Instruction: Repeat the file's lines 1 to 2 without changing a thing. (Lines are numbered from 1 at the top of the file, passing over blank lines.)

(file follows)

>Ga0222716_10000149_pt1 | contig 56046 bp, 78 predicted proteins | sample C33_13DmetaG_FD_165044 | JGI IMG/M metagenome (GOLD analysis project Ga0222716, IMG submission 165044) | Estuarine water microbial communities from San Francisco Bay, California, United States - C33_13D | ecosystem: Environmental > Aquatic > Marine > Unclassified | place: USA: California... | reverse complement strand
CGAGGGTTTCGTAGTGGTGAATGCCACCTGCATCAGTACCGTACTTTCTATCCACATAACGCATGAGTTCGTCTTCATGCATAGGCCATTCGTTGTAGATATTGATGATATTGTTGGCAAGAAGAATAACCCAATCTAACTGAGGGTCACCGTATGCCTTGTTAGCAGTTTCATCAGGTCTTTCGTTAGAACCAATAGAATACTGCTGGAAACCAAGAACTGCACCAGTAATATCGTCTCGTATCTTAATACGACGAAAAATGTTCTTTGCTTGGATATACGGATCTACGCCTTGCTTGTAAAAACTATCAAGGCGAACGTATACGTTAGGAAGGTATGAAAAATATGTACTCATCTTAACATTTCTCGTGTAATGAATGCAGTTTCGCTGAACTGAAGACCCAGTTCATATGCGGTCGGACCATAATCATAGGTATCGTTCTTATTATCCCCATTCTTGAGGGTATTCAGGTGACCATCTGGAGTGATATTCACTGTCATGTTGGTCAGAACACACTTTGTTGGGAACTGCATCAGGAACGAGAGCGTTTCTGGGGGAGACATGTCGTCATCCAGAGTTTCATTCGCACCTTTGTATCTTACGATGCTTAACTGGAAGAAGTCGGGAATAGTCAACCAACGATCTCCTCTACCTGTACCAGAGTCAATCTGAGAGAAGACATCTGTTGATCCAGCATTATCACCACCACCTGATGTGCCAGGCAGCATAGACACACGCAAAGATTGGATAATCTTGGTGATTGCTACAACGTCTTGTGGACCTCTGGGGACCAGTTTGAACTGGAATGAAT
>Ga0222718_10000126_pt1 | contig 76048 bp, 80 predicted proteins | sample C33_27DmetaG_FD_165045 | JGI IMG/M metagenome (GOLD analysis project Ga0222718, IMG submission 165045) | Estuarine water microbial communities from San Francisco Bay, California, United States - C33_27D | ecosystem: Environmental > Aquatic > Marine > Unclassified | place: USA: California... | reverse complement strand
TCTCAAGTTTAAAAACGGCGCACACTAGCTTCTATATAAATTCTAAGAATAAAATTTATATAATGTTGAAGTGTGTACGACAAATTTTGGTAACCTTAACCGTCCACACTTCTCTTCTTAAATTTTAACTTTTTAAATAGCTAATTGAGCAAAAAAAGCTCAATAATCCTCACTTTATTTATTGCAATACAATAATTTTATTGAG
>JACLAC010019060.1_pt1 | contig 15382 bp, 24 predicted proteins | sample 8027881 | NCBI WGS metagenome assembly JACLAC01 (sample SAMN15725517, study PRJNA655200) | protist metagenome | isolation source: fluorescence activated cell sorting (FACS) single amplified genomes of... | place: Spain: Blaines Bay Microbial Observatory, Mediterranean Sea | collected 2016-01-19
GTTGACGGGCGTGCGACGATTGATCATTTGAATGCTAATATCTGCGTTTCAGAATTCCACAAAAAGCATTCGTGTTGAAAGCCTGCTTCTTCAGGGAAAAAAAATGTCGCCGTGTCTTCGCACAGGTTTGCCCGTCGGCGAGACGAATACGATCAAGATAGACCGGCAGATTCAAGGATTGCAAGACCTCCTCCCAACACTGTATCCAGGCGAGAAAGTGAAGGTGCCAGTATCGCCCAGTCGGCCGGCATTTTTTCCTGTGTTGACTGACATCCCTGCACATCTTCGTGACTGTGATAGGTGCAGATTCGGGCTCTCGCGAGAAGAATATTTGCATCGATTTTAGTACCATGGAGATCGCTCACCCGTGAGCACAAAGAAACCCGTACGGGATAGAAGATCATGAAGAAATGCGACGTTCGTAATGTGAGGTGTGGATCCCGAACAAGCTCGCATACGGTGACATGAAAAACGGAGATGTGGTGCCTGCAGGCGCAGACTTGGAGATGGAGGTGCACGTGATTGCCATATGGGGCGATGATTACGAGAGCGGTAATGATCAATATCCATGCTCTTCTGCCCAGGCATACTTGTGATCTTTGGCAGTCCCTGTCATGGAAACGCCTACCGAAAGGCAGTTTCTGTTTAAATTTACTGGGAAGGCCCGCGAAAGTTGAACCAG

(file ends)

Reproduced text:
>Ga0222716_10000149_pt1 | contig 56046 bp, 78 predicted proteins | sample C33_13DmetaG_FD_165044 | JGI IMG/M metagenome (GOLD analysis project Ga0222716, IMG submission 165044) | Estuarine water microbial communities from San Francisco Bay, California, United States - C33_13D | ecosystem: Environmental > Aquatic > Marine > Unclassified | place: USA: California... | reverse complement strand
CGAGGGTTTCGTAGTGGTGAATGCCACCTGCATCAGTACCGTACTTTCTATCCACATAACGCATGAGTTCGTCTTCATGCATAGGCCATTCGTTGTAGATATTGATGATATTGTTGGCAAGAAGAATAACCCAATCTAACTGAGGGTCACCGTATGCCTTGTTAGCAGTTTCATCAGGTCTTTCGTTAGAACCAATAGAATACTGCTGGAAACCAAGAACTGCACCAGTAATATCGTCTCGTATCTTAATACGACGAAAAATGTTCTTTGCTTGGATATACGGATCTACGCCTTGCTTGTAAAAACTATCAAGGCGAACGTATACGTTAGGAAGGTATGAAAAATATGTACTCATCTTAACATTTCTCGTGTAATGAATGCAGTTTCGCTGAACTGAAGACCCAGTTCATATGCGGTCGGACCATAATCATAGGTATCGTTCTTATTATCCCCATTCTTGAGGGTATTCAGGTGACCATCTGGAGTGATATTCACTGTCATGTTGGTCAGAACACACTTTGTTGGGAACTGCATCAGGAACGAGAGCGTTTCTGGGGGAGACATGTCGTCATCCAGAGTTTCATTCGCACCTTTGTATCTTACGATGCTTAACTGGAAGAAGTCGGGAATAGTCAACCAACGATCTCCTCTACCTGTACCAGAGTCAATCTGAGAGAAGACATCTGTTGATCCAGCATTATCACCACCACCTGATGTGCCAGGCAGCATAGACACACGCAAAGATTGGATAATCTTGGTGATTGCTACAACGTCTTGTGGACCTCTGGGGACCAGTTTGAACTGGAATGAAT